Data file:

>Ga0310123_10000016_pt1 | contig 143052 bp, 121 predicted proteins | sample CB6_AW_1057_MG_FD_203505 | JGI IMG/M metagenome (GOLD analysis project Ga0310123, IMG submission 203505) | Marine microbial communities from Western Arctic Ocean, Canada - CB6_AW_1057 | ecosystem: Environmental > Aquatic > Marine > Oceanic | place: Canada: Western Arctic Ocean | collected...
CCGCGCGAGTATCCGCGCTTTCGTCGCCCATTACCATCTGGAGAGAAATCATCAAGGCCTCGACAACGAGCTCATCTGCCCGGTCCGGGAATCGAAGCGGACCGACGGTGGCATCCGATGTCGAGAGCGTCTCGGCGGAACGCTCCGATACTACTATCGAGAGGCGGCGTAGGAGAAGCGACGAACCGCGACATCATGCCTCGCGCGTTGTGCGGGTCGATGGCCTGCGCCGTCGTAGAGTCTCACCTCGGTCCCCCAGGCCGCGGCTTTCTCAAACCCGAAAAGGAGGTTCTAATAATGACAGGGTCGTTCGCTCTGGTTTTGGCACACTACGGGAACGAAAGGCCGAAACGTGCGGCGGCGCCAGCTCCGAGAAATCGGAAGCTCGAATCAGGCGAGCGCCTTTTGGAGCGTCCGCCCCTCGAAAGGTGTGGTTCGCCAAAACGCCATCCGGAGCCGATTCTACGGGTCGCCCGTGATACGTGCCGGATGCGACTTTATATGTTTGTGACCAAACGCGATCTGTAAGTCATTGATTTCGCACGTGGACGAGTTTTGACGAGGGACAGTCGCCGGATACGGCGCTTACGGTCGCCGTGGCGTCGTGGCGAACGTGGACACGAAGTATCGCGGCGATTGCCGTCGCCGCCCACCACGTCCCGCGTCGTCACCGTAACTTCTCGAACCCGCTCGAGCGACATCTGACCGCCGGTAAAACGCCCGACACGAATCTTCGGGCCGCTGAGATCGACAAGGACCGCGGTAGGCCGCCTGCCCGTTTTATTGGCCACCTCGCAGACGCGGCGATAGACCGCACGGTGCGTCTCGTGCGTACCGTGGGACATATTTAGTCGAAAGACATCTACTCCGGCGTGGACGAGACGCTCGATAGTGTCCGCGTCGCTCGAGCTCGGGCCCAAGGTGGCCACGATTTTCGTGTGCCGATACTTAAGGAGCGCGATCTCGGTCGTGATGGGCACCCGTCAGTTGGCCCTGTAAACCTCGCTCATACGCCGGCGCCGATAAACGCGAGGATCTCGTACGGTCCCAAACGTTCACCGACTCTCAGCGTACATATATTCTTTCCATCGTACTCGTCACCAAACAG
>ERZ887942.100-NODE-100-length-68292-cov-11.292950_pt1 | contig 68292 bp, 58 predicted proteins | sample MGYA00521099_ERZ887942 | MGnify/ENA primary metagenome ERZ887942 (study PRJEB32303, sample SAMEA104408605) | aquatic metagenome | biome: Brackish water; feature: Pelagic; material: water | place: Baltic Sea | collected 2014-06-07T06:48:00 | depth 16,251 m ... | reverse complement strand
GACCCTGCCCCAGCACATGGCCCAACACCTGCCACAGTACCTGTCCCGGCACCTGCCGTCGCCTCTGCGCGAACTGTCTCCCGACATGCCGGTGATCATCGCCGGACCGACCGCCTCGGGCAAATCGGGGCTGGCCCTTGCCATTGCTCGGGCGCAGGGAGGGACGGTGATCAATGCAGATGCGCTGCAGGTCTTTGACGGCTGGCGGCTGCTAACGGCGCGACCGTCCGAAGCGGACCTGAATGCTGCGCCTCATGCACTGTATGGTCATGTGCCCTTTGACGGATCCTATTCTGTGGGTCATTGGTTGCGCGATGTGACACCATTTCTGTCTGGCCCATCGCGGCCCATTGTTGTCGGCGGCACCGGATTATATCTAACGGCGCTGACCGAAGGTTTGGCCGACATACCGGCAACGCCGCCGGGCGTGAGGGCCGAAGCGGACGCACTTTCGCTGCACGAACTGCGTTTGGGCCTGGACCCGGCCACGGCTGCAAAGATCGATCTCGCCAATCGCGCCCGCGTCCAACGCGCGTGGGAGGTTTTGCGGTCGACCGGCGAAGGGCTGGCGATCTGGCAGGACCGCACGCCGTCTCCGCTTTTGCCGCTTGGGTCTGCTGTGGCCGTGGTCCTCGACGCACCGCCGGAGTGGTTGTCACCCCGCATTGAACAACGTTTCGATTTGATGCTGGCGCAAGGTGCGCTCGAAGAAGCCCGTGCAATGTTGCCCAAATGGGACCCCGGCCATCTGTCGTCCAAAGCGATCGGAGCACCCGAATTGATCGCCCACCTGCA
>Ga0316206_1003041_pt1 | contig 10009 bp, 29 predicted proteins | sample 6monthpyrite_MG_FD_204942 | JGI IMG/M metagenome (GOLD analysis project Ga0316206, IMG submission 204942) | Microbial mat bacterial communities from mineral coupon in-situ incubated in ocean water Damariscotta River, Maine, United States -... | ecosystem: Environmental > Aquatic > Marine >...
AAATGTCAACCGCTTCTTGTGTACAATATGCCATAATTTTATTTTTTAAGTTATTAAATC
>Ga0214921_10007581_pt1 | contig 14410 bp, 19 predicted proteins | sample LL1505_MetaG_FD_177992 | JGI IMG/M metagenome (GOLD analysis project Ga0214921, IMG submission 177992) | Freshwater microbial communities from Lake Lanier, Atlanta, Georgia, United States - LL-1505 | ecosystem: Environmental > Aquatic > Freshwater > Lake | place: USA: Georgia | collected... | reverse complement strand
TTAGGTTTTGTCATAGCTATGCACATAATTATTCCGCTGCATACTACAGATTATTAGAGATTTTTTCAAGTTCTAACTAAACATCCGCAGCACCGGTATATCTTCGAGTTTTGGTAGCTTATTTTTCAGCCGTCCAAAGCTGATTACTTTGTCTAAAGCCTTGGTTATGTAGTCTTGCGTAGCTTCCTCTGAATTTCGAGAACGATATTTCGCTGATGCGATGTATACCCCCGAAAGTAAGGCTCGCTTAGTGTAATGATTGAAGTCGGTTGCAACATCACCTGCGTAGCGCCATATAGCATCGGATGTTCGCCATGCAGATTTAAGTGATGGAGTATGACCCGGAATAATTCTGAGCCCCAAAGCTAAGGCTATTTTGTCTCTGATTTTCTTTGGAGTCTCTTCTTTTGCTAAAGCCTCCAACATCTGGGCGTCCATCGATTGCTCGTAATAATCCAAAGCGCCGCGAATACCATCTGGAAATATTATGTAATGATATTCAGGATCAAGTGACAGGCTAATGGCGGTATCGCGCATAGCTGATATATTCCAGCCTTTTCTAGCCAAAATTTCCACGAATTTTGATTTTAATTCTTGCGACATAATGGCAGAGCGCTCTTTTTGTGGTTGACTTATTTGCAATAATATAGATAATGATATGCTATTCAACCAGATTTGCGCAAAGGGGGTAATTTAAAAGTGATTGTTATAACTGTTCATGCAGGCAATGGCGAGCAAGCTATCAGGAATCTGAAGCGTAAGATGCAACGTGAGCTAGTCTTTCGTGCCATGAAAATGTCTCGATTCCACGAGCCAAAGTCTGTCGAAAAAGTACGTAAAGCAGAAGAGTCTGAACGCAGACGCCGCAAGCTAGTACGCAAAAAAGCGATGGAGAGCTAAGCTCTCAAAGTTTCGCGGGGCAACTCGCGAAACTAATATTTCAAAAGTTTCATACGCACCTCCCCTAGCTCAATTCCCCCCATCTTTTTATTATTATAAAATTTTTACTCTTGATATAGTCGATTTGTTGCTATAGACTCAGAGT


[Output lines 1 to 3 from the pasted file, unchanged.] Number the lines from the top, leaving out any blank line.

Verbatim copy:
>Ga0310123_10000016_pt1 | contig 143052 bp, 121 predicted proteins | sample CB6_AW_1057_MG_FD_203505 | JGI IMG/M metagenome (GOLD analysis project Ga0310123, IMG submission 203505) | Marine microbial communities from Western Arctic Ocean, Canada - CB6_AW_1057 | ecosystem: Environmental > Aquatic > Marine > Oceanic | place: Canada: Western Arctic Ocean | collected...
CCGCGCGAGTATCCGCGCTTTCGTCGCCCATTACCATCTGGAGAGAAATCATCAAGGCCTCGACAACGAGCTCATCTGCCCGGTCCGGGAATCGAAGCGGACCGACGGTGGCATCCGATGTCGAGAGCGTCTCGGCGGAACGCTCCGATACTACTATCGAGAGGCGGCGTAGGAGAAGCGACGAACCGCGACATCATGCCTCGCGCGTTGTGCGGGTCGATGGCCTGCGCCGTCGTAGAGTCTCACCTCGGTCCCCCAGGCCGCGGCTTTCTCAAACCCGAAAAGGAGGTTCTAATAATGACAGGGTCGTTCGCTCTGGTTTTGGCACACTACGGGAACGAAAGGCCGAAACGTGCGGCGGCGCCAGCTCCGAGAAATCGGAAGCTCGAATCAGGCGAGCGCCTTTTGGAGCGTCCGCCCCTCGAAAGGTGTGGTTCGCCAAAACGCCATCCGGAGCCGATTCTACGGGTCGCCCGTGATACGTGCCGGATGCGACTTTATATGTTTGTGACCAAACGCGATCTGTAAGTCATTGATTTCGCACGTGGACGAGTTTTGACGAGGGACAGTCGCCGGATACGGCGCTTACGGTCGCCGTGGCGTCGTGGCGAACGTGGACACGAAGTATCGCGGCGATTGCCGTCGCCGCCCACCACGTCCCGCGTCGTCACCGTAACTTCTCGAACCCGCTCGAGCGACATCTGACCGCCGGTAAAACGCCCGACACGAATCTTCGGGCCGCTGAGATCGACAAGGACCGCGGTAGGCCGCCTGCCCGTTTTATTGGCCACCTCGCAGACGCGGCGATAGACCGCACGGTGCGTCTCGTGCGTACCGTGGGACATATTTAGTCGAAAGACATCTACTCCGGCGTGGACGAGACGCTCGATAGTGTCCGCGTCGCTCGAGCTCGGGCCCAAGGTGGCCACGATTTTCGTGTGCCGATACTTAAGGAGCGCGATCTCGGTCGTGATGGGCACCCGTCAGTTGGCCCTGTAAACCTCGCTCATACGCCGGCGCCGATAAACGCGAGGATCTCGTACGGTCCCAAACGTTCACCGACTCTCAGCGTACATATATTCTTTCCATCGTACTCGTCACCAAACAG
>ERZ887942.100-NODE-100-length-68292-cov-11.292950_pt1 | contig 68292 bp, 58 predicted proteins | sample MGYA00521099_ERZ887942 | MGnify/ENA primary metagenome ERZ887942 (study PRJEB32303, sample SAMEA104408605) | aquatic metagenome | biome: Brackish water; feature: Pelagic; material: water | place: Baltic Sea | collected 2014-06-07T06:48:00 | depth 16,251 m ... | reverse complement strand